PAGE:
When I’ve tried to find information about the brutality of specific late medieval wars, I’ve had to dig down deep into academic histories, niche histories, or worse. In the case of the Hundred Years War, initially, I had to order books from France. Biography’s lens has distorted far too much history as biographers fall in love with their subjects.
Try searching, for example, for the word “peasant” in the offensively entitled The Perfect King: The Life of Edward III Father of the English Nation. I believe it shows up twice. (Edward III is the fourteenth-century English king who initiated the Hundred Years’ War and waged it by attacking French civilians (aka peasants).)
Although I’m sure The Perfect King is brilliantly written, after reading the title and overleaf, I could not stomach reading Mortimer’s entire book. In the portions I read, Ian Mortimer completely divorces Edward III’s scorched-earth raids from their tragic consequences for the French people he claimed to want to rule. The three million who died in the Hundred Years War are a footnote in the story of this “family man,” to borrow a phrase from the back cover. This style of decontextualized analysis is morally objectionable on every single level.
Although I’m singling Mortimer out due to his book’s title, he is far from alone. I found book after book on the Hundred Years’ War written almost exclusively from the perspective of either the English or the nobility, or both.
Historians shy away from writing about the visceral horror of historical violence. In his book A Brief History of Britain 1066-1485, historian Nicholas Vincent writes of how previous historians have downplayed rape during the Norman Conquest. (Rape was such an extensive problem in early Norman England that the nunneries overflowed with Anglo-Saxon women seeking refuge from Norman knights.) “This great flight to religion has generally been presented as an attempt by Anglo-Saxon women to escape forced marriages. In fact we now know enough about the practices of victorious armies in Berlin in 1945 or Bosnia in the 1990s, to appreciate that it was not so much marriage as rape that was feared1 .”
The unintentional effect of using genteel euphemisms is a whitewashing of history. And when we can’t face the horror of events long since passed, what does that say about how we engage with atrocities against women in the present? Do we just try to blot it out of consciousness?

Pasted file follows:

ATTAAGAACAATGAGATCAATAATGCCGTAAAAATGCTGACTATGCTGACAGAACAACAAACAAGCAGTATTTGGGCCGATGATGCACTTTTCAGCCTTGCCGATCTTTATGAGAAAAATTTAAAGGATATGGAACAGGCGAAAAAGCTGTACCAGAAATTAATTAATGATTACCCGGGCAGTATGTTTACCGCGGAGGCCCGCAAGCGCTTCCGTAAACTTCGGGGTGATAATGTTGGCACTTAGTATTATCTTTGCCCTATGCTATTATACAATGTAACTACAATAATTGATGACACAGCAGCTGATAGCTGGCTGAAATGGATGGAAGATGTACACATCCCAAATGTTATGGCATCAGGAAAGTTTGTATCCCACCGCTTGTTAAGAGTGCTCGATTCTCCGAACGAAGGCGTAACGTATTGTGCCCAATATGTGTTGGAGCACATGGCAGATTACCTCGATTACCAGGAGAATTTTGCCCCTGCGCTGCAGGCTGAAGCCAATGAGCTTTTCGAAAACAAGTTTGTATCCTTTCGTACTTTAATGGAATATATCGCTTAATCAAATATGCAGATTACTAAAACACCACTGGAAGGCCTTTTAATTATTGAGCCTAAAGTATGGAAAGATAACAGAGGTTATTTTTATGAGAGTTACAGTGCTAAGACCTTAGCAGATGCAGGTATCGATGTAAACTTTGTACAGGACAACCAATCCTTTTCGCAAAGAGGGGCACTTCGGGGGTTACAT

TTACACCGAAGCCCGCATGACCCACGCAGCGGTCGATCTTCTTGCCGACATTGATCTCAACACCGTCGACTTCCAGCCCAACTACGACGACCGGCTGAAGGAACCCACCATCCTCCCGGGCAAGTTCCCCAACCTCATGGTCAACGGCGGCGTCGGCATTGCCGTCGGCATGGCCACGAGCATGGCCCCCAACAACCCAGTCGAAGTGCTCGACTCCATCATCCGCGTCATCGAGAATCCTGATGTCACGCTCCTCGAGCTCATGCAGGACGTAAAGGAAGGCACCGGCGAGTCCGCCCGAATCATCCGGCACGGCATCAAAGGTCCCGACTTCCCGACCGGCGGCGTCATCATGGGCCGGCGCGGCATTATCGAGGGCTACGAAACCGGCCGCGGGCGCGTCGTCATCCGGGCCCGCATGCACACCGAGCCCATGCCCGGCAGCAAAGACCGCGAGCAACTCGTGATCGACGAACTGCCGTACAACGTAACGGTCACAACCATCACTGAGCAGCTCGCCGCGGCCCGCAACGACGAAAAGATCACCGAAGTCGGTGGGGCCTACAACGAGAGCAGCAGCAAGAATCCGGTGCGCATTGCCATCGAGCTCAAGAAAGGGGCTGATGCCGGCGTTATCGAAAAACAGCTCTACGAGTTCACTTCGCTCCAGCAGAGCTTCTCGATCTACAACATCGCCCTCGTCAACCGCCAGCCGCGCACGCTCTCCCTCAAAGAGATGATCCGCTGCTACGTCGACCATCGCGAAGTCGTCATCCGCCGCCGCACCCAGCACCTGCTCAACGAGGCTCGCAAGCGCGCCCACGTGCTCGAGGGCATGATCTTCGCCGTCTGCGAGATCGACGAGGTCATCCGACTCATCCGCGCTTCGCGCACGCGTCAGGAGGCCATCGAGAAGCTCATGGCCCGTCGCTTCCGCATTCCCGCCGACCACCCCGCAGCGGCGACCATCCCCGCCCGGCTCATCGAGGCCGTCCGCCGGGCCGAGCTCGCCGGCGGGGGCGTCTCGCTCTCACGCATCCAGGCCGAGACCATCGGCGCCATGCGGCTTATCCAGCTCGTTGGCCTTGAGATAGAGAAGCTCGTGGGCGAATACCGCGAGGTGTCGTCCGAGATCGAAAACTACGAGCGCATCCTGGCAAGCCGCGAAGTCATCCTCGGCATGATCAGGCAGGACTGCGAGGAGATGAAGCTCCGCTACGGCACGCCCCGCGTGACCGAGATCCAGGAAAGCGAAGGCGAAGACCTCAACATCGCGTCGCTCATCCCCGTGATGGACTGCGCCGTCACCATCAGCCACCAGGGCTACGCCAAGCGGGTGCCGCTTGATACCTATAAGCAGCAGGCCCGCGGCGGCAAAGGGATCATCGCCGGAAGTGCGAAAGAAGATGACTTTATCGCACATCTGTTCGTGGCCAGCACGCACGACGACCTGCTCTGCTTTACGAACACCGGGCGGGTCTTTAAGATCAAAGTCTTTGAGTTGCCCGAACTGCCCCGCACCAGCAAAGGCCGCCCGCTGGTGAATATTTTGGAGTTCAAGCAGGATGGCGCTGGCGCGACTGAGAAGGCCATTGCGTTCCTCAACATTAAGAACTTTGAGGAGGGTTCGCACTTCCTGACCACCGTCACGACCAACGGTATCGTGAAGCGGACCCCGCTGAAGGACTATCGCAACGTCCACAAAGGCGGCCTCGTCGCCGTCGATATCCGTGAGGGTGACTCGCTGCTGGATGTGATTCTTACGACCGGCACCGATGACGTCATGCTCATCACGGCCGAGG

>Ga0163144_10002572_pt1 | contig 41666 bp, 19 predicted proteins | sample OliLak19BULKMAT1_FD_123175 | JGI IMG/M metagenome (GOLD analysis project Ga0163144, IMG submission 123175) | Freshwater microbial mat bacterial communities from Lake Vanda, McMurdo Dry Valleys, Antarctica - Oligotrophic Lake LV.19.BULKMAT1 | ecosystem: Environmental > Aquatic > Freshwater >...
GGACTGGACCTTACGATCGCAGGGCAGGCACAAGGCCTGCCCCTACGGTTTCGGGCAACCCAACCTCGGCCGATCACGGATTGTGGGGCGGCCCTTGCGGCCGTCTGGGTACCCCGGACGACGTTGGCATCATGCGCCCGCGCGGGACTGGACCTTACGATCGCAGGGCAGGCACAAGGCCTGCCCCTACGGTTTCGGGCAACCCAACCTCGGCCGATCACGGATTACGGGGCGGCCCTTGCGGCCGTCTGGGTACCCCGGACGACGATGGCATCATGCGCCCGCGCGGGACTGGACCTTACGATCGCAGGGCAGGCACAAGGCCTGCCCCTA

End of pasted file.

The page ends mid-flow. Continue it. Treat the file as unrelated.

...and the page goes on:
By all appearances, George RR Martin’s work, and that of the showrunners, is a conscious attempt to create a realistic three-dimensional world set in a war-torn medieval period. Ultimately, we can’t understand war, if we don’t feel its blades. And, we can’t deconstruct the princess myth, if we don’t see the potential brutality of the princes they married.
Disney distorts our perception of medieval princesses
The Disney Princess myth does a hatchet job on our perception of medieval women. Real medieval princesses and noblewomen were often child brides.
The reality for many medieval princesses and noblewomen was living away from their families with relatively limited protection. They were vulnerable to the whims of their betrotheds and husbands. Being a medieval princess was not thwarting wicked witches, dancing at balls, living in dwarf cottages, or singing with the birds. And, as any of Henry VIII’s wives could tell us, it was not falling in love with heroic, kind-hearted handsome princes.
Sansa’s journey as a character is a deliberate attempt to deconstruct the princess myth. She moves from a girl who daydreams about marrying princes to a vulnerable orphan whose prince fiancé beats her to the raped wife of a violent sadist. Sansa’s story is the opposite of the happily ever-after lives of Snow White and Sleeping Beauty.
In Sansa’s tale, we can find threads from the lives of real-life medieval princesses (and noblewomen) like the oft-betrothed Elizabeth of York and Anne Neville; Catherine of Aragon (who was left in a vulnerable limbo at the English court after her marriage to Prince Arthur ended); and Elizabeth I (who was vulnerable to the advances of her sort of step-stepfather/guardian Thomas Seymour).
George RR Martin himself has indirectly alluded to the problems with Disney’s depiction of the Middle Ages in his 2011 Time magazine interview:
“…the contrast between [historical fiction] and a lot of the fantasy [when he began writing ASOIAF] was dramatic because a lot of the fantasy of Tolkien imitators has a quasi-medieval setting, but it’s like the Disneyland Middle Ages. You know, they’ve got tassels and they’ve got lords and stuff like that, but they don’t really seem to grasp what it was like in the Middle Ages.”
Fairy tales alter our perception of the Middle Ages. Many academics have decried the “Disney-fication” of the Middle Ages and how Disney’s hodge-podge of architectural and clothing styles have distorted our perception of our own past. They have created a neo-Middle Ages. A study by Smithsonian curator Paul Sturtevant reveals that children who watch Disney’s fare have trouble learning medieval history because its incongruous with their existing ideas about the (Disney) Middle Ages2 .
Rape to consummate marriages